The illustration above is a good representation of what we are trying to accomplish when we aerate the golf course.

Compaction is one of our worst enemies and occurs throughout the season. It is caused by foot traffic, mowers, power golf carts and even golf balls striking the putting surface.  Compaction makes it difficult for roots to grow deeper and denser. If we can promote a strong healthy root system we will have a grass plant that is better able to withstand the heat of summer because the plant is able to reach moisture deeper in the soil profile.  Compaction also makes it more difficult for irrigation water to percolate into the soil to be available to the plants roots.  When we aerify the greens we remove the plugs and fill the holes with sand. Sand is an excellent medium for roots to grow in and for water to move through, so we make extra efforts to ensure the holes are well filled.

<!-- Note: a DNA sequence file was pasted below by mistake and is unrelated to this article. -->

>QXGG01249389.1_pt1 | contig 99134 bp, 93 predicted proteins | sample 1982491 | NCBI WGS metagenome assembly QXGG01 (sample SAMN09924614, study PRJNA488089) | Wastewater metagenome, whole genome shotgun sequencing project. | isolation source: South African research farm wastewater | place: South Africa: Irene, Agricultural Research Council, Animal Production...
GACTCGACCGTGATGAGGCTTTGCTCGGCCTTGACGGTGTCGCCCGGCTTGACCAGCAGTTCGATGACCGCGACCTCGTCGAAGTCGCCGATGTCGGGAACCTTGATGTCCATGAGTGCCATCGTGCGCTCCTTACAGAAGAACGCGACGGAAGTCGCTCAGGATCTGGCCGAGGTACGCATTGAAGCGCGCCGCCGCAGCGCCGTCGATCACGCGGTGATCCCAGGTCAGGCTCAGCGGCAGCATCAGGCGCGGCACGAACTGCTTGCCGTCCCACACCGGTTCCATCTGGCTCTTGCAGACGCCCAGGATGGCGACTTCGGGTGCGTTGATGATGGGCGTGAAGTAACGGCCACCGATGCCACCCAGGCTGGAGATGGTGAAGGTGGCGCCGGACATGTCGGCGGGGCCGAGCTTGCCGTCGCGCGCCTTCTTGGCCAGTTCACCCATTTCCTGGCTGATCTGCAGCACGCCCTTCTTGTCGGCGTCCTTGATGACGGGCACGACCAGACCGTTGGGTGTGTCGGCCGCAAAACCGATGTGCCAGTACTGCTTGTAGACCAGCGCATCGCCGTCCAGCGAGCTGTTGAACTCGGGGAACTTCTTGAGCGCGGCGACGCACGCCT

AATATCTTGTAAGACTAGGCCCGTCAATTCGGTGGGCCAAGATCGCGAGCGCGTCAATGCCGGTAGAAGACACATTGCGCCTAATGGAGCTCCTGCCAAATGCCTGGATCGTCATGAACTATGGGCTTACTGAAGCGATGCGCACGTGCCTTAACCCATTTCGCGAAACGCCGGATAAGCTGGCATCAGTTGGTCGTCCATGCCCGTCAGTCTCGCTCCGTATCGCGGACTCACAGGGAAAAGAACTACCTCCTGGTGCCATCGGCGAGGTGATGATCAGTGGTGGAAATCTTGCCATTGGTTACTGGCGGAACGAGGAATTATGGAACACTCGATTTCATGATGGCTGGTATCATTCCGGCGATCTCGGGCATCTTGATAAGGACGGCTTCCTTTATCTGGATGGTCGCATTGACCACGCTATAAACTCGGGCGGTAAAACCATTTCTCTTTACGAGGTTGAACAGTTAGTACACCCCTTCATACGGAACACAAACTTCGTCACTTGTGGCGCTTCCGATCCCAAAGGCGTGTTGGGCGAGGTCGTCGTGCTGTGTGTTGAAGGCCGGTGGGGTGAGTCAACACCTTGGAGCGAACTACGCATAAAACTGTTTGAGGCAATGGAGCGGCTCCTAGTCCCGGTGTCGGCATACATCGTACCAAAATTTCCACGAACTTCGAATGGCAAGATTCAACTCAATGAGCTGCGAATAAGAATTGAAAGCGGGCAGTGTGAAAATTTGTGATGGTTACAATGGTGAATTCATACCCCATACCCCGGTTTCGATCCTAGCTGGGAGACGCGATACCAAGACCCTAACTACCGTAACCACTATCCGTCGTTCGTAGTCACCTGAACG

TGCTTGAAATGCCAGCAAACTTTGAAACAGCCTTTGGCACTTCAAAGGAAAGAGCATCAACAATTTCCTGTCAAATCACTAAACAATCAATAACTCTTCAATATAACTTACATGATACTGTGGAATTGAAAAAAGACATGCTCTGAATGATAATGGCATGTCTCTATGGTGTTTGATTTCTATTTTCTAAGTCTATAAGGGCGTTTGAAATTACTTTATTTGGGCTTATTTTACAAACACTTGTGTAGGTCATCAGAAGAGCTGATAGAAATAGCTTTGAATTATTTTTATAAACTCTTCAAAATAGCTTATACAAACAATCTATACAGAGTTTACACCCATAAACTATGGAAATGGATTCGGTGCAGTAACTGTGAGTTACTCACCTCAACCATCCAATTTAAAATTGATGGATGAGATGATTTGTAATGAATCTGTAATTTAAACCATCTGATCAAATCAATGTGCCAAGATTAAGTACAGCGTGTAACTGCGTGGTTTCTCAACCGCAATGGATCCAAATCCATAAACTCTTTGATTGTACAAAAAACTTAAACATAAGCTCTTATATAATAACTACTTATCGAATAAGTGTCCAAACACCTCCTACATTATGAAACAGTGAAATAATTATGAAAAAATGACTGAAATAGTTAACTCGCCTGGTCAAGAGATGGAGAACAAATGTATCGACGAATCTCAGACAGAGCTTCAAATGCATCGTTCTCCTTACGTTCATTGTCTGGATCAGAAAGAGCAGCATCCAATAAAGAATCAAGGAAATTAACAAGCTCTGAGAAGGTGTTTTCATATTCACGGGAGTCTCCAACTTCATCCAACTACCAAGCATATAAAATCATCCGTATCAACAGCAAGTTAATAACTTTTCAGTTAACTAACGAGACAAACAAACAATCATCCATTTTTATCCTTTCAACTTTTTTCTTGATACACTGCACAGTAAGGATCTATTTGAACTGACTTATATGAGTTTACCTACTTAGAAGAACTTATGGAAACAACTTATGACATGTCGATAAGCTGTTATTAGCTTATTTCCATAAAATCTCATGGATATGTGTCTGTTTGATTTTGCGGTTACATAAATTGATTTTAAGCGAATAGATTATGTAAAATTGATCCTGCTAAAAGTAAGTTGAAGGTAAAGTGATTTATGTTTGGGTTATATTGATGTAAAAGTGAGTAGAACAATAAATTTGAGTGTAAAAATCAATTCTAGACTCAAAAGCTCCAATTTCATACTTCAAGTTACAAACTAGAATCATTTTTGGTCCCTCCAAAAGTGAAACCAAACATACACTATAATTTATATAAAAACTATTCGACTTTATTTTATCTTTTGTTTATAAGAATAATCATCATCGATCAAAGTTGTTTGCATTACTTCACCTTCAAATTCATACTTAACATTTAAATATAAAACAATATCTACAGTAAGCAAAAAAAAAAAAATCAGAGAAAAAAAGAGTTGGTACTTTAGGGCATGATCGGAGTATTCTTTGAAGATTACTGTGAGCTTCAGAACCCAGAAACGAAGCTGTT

Thatch control is also a primary reason for aerification. Thatch is the layer of dead and rotting organic matter that is just under the plant canopy.  On the greens we want to keep the thatch layer to a absolute minimum. Too much thatch makes the greens bumpy, spongy and soft which are conditions that are not desirable for a smooth and fast putt.
Culturally, thatch is our enemy because it can prevent water, fertilizers and chemicals from making it to the plant roots where they can be used.

As you can see, I have mentioned roots a few times. They are the key to healthy plants, so we go to great lengths to promote strong and vigorous root growth.

Here is a short video of the greens aerator working on #3

I hope that this has been helpful in explaining why we need to aerify the golf course.